Preparing For Presbyopia Awareness Month in April

Woman struggling to read book

Symptoms and Treatments For Age-Related Presbyopia

Did your parents or grandparents joke that they couldn't read the type in a book or on the back of a medicine bottle because their arms were suddenly too short? Once you pass age 40, you just may find yourself complaining about the same problem. Called "presbyopia," the condition affects your ability to see near objects clearly.

How Presbyopia Affects Your Vision

Aging causes many changes in your body, from gray hairs to stiffening of the lenses inside your eyes. Located behind the iris inside your eye, the clear, disc-shaped lens focuses light rays on to the retina at the back of your eye. The retina converts the rays into signals and sends them to the brain. Once the brain receives the signals, it transforms them into recognizable images.

The shape of your lens constantly changes to allow you to view objects at various distances. The shape-shifting ensures that light rays are correctly focused on your retina no matter how near or far the object or image. Although the lenses are very flexible when you're younger, they stiffen with age. When this happens, it becomes difficult to focus on close objects. As a result, words on a page or screen look blurry and out of focus.

Presbyopia isn't a sign of serious eye disease and happens to practically everyone, even people who've had perfect vision their whole lives. Although you'll still be able to see objects in the distance clearly, your near vision will suffer as you grow older.

Ways to Cope with Presbyopia

These treatments and strategies can help you see more clearly when viewing near objects:

  • Reading Glasses. Reading glasses improve your near vision, making it easy to see up close once again. Although the glasses are available in stores, you'll have to guess which lens power is best for you if you buy reading glasses at the grocery store. When you visit your eye doctor, you'll receive a precise lens prescription that will make your near vision sharp and clear. During the visit, you'll receive a thorough eye exam, which will help you ensure that the change in your vision is caused by presbyopia and not cataracts, diabetic eye disease or other conditions.
  • Bifocals, Trifocals and Progressive Eyeglass Lenses. These lenses can be good choices if you already wear glasses due to myopia (nearsightedness), hyperopia (farsightedness) or astigmatism (blurred vision due to an irregularly shaped cornea). Bifocals combines two viewing powers in one lens, each separated by a noticeable line, while trifocals combine three powers. Progressive lenses offer multiple powers without any lines.
  • Contact Lenses. Bifocals, trifocals, and progressive lenses aren't the only solutions if you have presbyopia in addition to myopia, astigmatism or hyperopia. Manufacturers also often contact lenses that contain multiple powers.
  • Magnifiers. A magnifying glass can help you thread a needle or decipher the assembly instructions that came with your new bookshelf. Magnifying mirrors make it easier to put on makeup or complete other grooming tasks.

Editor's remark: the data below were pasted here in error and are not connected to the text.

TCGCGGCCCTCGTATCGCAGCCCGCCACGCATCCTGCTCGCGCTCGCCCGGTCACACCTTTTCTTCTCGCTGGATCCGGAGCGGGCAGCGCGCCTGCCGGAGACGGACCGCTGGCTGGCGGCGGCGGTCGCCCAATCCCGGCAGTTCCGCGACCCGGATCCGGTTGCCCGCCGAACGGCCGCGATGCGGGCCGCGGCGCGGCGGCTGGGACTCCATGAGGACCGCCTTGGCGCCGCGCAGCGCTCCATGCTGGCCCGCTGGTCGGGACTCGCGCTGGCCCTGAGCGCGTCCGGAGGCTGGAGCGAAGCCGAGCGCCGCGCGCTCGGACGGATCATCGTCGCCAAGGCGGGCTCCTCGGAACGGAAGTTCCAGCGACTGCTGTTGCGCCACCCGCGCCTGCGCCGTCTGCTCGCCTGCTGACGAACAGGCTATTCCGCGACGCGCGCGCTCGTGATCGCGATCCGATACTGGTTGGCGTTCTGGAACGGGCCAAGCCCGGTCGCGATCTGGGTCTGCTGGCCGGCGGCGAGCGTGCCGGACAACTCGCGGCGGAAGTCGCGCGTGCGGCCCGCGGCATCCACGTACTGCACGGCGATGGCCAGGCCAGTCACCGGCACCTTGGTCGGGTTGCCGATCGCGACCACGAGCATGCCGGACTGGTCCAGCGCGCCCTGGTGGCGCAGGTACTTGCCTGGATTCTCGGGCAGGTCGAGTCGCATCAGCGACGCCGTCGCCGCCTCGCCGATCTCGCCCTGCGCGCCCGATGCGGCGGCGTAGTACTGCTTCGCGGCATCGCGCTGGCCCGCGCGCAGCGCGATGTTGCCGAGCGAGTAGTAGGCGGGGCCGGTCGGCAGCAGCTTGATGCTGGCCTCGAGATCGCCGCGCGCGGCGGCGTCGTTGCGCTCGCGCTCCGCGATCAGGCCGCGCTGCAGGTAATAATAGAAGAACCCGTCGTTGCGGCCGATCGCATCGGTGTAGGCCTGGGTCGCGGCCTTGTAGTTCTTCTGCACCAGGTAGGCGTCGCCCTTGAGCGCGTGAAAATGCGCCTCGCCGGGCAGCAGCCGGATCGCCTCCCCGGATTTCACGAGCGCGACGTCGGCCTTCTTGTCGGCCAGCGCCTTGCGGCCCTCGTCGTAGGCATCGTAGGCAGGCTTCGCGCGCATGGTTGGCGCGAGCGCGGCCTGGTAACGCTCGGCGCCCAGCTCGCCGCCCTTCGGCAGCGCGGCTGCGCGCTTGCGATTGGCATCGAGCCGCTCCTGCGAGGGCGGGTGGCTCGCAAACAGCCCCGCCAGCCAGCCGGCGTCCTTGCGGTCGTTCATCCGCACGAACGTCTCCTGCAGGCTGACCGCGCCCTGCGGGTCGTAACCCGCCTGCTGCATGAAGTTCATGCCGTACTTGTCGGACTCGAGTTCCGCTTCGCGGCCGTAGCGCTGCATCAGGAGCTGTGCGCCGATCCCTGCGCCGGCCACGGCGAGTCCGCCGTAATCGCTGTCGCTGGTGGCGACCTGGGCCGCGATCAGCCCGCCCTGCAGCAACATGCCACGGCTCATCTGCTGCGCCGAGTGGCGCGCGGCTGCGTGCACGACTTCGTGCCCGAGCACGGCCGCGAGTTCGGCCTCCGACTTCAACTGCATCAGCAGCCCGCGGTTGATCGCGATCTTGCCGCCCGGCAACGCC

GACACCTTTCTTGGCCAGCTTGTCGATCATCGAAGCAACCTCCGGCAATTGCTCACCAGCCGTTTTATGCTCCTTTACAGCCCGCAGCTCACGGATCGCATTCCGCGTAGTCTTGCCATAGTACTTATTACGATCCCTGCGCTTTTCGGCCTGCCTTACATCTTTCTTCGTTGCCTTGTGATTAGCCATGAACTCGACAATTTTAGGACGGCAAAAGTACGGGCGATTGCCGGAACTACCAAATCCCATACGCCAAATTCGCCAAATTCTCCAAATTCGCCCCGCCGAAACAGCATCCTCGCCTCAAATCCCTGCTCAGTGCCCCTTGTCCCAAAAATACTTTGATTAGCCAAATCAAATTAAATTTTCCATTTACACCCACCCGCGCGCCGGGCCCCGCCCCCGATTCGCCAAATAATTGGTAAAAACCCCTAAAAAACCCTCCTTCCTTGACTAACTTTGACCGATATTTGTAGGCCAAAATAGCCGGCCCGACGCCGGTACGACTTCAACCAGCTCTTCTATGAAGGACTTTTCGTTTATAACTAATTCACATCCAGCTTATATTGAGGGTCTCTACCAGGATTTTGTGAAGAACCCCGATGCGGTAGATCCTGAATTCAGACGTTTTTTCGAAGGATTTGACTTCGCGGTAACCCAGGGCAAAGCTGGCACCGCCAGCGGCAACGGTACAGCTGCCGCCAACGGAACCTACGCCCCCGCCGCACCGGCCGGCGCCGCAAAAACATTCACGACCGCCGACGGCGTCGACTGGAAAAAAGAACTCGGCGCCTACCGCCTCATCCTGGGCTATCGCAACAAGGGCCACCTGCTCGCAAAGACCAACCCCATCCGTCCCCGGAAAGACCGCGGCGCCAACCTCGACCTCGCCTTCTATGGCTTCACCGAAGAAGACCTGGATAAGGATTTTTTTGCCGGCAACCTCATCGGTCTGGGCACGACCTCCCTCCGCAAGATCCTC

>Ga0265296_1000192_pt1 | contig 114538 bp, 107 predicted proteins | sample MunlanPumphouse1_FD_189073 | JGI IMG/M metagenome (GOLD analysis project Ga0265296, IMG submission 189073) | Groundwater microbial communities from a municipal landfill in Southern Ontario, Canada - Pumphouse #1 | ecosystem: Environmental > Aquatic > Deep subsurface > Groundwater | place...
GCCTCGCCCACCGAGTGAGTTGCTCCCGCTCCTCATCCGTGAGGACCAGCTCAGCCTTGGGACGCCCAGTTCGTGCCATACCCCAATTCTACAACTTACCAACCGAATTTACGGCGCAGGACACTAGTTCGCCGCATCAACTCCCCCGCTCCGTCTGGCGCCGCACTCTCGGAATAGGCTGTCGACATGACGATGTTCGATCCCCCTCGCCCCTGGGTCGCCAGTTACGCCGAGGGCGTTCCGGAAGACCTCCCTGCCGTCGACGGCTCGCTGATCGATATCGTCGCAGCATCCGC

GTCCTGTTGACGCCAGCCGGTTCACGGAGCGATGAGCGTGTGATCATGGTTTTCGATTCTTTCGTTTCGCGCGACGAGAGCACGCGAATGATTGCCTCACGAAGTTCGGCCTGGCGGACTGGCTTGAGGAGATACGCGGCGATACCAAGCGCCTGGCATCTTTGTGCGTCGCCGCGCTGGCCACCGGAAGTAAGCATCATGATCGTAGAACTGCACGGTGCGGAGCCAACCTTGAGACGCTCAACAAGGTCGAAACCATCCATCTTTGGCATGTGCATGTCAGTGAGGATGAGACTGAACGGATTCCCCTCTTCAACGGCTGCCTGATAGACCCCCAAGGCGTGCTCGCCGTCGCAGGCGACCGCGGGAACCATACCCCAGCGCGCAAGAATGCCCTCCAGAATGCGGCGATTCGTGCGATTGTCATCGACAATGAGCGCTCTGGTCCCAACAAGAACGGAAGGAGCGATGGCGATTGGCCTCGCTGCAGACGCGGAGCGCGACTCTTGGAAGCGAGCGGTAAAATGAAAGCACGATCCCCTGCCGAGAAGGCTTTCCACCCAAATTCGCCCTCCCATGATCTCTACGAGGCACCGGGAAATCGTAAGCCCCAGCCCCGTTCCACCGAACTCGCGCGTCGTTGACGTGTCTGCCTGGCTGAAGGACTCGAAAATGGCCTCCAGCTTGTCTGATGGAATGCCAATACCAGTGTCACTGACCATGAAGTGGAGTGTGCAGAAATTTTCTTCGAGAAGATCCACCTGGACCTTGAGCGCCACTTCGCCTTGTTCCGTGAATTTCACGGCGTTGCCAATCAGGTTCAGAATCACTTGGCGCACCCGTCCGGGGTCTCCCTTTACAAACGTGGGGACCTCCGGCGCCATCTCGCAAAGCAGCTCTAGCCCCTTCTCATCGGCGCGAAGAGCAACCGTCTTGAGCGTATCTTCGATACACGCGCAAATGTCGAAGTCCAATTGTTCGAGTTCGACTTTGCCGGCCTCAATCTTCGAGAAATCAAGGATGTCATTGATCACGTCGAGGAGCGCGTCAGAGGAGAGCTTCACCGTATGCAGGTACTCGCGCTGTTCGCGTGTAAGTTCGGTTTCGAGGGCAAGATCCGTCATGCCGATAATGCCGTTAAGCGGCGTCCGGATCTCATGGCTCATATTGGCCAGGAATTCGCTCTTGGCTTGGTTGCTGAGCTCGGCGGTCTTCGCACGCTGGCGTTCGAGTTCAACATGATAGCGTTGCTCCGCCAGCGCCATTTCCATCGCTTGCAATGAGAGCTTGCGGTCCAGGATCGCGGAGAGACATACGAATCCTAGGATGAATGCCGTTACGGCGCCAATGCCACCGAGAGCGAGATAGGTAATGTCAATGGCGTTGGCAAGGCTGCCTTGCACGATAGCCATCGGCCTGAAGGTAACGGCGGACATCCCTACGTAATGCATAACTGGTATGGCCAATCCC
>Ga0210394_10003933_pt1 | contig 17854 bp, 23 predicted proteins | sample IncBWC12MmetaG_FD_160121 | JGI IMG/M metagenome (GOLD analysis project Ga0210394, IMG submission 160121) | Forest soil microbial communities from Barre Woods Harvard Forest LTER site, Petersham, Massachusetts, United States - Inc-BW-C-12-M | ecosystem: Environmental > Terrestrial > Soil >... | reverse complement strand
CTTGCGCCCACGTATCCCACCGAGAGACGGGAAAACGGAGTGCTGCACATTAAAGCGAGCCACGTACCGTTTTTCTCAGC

• Laser Refractive Surgery. The surgery changes the shape of your cornea (the clear layer of tissue that covers your iris and pupil) with a laser, sharpening your vision. If you have presbyopia, your eye doctor may recommend correcting one eye for distance vision and one for near vision. Your eyes compensate for the difference and work together to provide good near and far vision. Before having the surgery, your eye doctor may recommend that you wear contact lenses that mimic the results of the surgery, as this solution isn't comfortable for everyone.
  • Corneal Inlays. Inlays are tiny devices implanted in the center of your cornea. Corneal inlays offer the newest way to treat presbyopia and work by increasing the depth of focus in the middle of the cornea, according to the American Academy of Ophthalmology. They can only be used if you don't have myopia, hyperopia or astigmatism.

Have you been having trouble seeing close objects lately? Presbyopia Awareness Month, held every April, is the perfect time to schedule an eye exam. Contact us to make your appointment.

Sources:

American Academy of Ophthalmology: Corneal Inlays: A Surgical Alternative to Reading Glasses, 5/23/19

American Academy of Ophthalmology: What is Presbyopia?, 1/13/20

Harvard Health Publishing: Presbyopia, 5/17

National Eye Association: Presbyopia

Click here or call (205) 995-6313 to make an appointment.

Monday:

9:00am

5:00pm

Tuesday:

9:00am

5:00pm

Wednesday:

9:00am

5:00pm

Thursday:

9:00am

5:00pm

Friday:

9:00am

5:00pm

Saturday:

9:00am

5:00pm

Sunday:

Closed

Closed

Locations

Find us on the map

Testimonials

Reviews From Our Satisfied Patients

  • "We use Anderson Optometry for all of our family’s vision needs. Recently, we had to have our youngest fitted for new glasses and he made the experience fun for her and informative for us. We know Dr. Anderson will always take good care of our family’s eye care and that’s why we wouldn’t go to anywhere else."